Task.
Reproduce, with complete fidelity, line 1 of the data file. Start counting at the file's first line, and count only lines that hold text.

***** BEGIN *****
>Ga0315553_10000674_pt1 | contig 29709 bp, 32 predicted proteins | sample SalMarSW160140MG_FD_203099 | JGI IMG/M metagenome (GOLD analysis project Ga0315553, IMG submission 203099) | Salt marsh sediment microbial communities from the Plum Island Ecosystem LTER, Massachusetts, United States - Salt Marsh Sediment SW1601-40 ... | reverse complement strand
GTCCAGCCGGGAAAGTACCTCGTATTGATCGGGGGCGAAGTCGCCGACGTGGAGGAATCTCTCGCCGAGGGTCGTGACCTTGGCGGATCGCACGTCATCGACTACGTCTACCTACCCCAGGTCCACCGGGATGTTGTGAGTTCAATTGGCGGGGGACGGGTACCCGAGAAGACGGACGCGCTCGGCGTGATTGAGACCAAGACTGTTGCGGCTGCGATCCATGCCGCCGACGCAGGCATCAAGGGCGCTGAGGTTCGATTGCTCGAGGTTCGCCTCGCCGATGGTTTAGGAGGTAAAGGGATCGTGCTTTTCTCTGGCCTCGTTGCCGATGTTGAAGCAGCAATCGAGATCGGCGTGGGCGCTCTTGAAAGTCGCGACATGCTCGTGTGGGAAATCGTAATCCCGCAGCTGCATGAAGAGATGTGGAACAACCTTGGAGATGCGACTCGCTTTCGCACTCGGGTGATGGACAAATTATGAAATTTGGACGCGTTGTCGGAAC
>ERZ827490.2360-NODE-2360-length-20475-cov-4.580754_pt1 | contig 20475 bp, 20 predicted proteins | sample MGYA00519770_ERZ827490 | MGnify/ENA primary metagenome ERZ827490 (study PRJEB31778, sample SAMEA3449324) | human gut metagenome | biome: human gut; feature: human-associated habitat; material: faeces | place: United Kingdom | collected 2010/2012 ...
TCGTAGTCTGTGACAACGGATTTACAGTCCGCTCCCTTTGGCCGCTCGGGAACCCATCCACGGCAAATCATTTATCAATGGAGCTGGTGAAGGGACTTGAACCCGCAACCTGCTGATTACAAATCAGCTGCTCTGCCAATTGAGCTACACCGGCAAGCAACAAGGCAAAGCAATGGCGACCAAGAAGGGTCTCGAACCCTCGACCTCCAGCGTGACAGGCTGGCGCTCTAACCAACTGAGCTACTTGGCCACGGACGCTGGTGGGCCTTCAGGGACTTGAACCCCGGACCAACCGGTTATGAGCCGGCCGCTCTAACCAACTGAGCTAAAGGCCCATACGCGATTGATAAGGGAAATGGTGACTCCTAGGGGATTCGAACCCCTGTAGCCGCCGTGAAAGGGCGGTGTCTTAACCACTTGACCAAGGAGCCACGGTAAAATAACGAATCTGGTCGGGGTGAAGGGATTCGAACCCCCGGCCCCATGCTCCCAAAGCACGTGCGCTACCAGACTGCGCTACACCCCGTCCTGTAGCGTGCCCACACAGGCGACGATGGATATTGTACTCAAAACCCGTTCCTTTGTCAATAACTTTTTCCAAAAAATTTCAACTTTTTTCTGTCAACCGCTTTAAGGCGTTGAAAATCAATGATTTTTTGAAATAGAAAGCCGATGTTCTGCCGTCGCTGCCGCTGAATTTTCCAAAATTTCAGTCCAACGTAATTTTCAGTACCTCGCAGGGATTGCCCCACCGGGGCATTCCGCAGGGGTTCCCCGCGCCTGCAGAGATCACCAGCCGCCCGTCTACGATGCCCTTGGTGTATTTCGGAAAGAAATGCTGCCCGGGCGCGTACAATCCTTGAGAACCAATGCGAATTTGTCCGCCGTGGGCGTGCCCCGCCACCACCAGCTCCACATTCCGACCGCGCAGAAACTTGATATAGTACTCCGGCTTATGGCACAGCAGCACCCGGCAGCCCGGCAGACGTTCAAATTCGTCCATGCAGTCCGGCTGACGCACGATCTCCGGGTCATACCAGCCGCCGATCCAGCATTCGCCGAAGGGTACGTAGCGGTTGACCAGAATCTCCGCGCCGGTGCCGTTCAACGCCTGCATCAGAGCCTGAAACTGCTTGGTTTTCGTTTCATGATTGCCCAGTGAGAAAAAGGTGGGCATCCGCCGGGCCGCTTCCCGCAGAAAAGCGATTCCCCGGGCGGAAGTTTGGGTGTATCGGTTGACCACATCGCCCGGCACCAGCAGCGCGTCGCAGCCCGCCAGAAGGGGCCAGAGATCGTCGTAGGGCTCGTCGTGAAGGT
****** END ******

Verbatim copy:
>Ga0315553_10000674_pt1 | contig 29709 bp, 32 predicted proteins | sample SalMarSW160140MG_FD_203099 | JGI IMG/M metagenome (GOLD analysis project Ga0315553, IMG submission 203099) | Salt marsh sediment microbial communities from the Plum Island Ecosystem LTER, Massachusetts, United States - Salt Marsh Sediment SW1601-40 ... | reverse complement strand